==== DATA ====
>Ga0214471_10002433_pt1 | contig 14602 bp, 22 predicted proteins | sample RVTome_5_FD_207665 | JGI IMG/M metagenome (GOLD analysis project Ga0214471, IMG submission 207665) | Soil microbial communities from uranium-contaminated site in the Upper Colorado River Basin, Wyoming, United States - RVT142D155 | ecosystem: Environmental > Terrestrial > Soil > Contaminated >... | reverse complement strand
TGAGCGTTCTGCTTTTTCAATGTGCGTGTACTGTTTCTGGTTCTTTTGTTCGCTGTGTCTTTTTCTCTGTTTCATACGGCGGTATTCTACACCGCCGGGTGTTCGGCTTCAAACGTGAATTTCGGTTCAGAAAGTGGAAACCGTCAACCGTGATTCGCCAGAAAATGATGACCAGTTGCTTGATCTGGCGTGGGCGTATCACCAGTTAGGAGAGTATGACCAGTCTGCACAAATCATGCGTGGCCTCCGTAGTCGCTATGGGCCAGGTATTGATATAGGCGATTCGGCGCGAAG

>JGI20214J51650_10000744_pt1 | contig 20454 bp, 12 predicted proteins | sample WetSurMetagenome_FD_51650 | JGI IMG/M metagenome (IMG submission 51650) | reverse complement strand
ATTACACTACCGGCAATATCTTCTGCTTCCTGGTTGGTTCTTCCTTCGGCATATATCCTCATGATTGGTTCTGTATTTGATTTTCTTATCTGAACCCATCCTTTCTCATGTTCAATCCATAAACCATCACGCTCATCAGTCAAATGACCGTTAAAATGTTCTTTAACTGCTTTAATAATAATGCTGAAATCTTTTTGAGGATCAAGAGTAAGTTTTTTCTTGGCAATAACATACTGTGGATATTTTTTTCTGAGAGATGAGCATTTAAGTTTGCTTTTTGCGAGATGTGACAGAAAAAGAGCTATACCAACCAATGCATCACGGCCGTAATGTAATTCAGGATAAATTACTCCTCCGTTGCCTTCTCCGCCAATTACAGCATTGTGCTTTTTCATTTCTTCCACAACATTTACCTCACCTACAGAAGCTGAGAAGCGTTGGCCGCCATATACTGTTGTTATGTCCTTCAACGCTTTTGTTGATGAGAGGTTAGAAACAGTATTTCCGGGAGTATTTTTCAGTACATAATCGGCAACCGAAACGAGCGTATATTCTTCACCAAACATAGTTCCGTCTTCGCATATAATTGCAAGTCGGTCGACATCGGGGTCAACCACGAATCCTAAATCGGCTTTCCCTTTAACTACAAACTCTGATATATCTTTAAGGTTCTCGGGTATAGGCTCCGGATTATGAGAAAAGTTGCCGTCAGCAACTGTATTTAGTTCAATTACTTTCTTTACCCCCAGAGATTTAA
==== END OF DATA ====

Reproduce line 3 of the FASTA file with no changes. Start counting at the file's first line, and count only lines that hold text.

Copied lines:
>JGI20214J51650_10000744_pt1 | contig 20454 bp, 12 predicted proteins | sample WetSurMetagenome_FD_51650 | JGI IMG/M metagenome (IMG submission 51650) | reverse complement strand